In reality one has to take into account the fact that we are not all creative and inventive and full of initiative. “Those people we learned about in the previous game were special in some way, but I’m not like that! Where shall I get inspiration from? Where did many of the people who have succeeded in creating something new and wondrous get their inspirational flash?” Often new initiatives come to life thanks to the observation of gaps in the market: where better – therefore – to see that than in one’s local community? One needs then to look at the community through different eyes, through critical and creative lenses that are able to investigate “why are things like this?”, “is this how I really want them?”, “what could I do to improve them?” “what is missing that I could provide?” The game should help the participants observe their community and the lack or presence of resources.

LEVEL MISSION: “I feel increasingly able to link my ideas, visions or possible perspectives to what is needed in the community, what other people need – or what could be a success in real life”

Level 6 Key witnesses gameplay: Real people in real action
Having acquired new tools to look at the strengths and weaknesses of one’s community and perhaps having already identified possible opportunities, what better than to play a game which lets the participant actually meet people in the local community who have taken the plunge, risked doing something on their own and now have a business which they are proud to own? The game allows one to meet such entrepreneurs, see that they actually exist and that they are normal people, ask them questions about their business and perhaps even discuss any new ideas that might have come up.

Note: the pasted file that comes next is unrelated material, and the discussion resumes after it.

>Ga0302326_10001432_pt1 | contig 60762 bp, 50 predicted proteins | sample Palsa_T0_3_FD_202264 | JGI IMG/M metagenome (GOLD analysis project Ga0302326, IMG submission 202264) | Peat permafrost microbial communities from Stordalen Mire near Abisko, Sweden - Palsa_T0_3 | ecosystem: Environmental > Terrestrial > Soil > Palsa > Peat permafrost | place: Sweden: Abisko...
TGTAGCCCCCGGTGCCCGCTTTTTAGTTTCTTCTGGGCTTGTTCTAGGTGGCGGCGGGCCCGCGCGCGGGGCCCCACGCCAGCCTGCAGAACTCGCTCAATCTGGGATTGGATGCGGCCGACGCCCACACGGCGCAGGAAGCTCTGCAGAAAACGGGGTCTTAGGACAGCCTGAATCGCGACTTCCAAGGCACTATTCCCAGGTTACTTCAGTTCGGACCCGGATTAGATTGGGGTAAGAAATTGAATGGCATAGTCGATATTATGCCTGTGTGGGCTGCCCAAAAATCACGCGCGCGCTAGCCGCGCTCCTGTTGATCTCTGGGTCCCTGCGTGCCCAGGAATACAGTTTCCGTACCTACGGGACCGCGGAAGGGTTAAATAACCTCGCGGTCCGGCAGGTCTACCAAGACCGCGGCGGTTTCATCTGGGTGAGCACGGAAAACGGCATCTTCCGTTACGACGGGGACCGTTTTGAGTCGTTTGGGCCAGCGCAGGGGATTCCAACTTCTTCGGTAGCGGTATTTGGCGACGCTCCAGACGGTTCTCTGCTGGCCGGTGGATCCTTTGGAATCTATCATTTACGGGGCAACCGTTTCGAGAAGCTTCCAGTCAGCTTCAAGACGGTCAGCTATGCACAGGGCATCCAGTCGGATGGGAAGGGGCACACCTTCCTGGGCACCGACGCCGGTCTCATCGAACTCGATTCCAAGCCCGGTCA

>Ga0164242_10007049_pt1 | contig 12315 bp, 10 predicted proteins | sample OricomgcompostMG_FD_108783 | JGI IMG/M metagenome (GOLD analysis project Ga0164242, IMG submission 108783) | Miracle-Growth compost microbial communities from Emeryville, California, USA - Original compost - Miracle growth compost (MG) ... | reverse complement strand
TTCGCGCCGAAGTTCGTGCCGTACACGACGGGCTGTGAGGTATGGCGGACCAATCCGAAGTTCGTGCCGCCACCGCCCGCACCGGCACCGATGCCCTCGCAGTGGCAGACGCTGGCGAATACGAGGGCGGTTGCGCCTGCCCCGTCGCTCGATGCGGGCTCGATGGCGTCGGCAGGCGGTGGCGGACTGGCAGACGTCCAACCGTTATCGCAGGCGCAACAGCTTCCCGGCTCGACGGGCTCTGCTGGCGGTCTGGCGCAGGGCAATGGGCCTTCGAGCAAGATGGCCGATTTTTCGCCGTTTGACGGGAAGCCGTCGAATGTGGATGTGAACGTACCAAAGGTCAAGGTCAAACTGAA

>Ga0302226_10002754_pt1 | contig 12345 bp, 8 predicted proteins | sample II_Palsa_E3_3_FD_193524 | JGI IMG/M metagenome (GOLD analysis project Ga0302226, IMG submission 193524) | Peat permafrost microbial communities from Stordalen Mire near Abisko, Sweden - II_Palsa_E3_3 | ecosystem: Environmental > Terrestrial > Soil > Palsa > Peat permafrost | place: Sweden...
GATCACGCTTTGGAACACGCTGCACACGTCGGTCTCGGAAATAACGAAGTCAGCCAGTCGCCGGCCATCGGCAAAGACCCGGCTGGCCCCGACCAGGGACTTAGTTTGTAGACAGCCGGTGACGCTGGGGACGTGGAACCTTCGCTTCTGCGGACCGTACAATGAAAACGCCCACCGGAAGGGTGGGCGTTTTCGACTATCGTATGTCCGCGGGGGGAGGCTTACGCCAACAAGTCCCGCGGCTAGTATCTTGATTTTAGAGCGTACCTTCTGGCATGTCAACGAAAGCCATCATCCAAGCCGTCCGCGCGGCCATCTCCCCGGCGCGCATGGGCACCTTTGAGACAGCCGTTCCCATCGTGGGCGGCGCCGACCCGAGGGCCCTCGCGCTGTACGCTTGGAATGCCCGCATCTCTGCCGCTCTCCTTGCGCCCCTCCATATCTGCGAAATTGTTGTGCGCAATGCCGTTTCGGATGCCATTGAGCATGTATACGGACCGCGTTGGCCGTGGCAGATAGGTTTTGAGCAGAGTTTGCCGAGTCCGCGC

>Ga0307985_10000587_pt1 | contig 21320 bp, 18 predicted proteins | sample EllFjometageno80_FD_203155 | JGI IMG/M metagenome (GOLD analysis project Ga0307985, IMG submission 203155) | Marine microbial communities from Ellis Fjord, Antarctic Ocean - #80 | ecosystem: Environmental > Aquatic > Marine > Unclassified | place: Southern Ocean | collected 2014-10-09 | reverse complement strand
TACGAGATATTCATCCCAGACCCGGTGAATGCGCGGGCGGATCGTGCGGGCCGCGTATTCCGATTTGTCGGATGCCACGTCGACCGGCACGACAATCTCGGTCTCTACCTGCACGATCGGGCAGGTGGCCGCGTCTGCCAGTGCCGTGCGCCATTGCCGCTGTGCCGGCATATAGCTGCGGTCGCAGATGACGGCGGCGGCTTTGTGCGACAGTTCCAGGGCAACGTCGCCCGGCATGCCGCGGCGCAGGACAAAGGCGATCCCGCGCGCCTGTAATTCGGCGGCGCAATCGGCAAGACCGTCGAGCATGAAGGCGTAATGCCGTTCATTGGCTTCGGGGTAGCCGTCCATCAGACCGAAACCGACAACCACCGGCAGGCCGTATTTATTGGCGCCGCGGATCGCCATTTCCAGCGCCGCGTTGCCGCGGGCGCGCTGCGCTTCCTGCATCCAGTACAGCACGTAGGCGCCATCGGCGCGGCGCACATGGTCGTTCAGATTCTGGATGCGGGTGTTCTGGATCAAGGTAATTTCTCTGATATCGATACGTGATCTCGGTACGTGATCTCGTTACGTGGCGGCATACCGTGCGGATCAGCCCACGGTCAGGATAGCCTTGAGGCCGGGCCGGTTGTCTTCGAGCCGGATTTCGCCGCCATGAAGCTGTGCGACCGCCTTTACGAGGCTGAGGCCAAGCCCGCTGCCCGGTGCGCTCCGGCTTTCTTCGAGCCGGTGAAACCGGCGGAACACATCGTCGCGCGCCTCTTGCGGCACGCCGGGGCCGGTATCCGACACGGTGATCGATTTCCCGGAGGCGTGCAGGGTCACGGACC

LEVEL MISSION: “I feel encouraged by working with and meeting people who have taken action in the community and tried out new directions”

Level 7 Creative projects gameplay: Building missions and projects
Having seen that real people can produce real results, we will take a step further the challenge of observing, discussing and creating. The participants, divided into groups, will engage in creating a business with the random resources the game will assigned them. The participants will play and make decisions with a set of random resources (places, people, money, objects) and will be able to change them only a little. They will have to think and create, as a team, using the “cards” the game has dealt them: after all, the next game is…real life!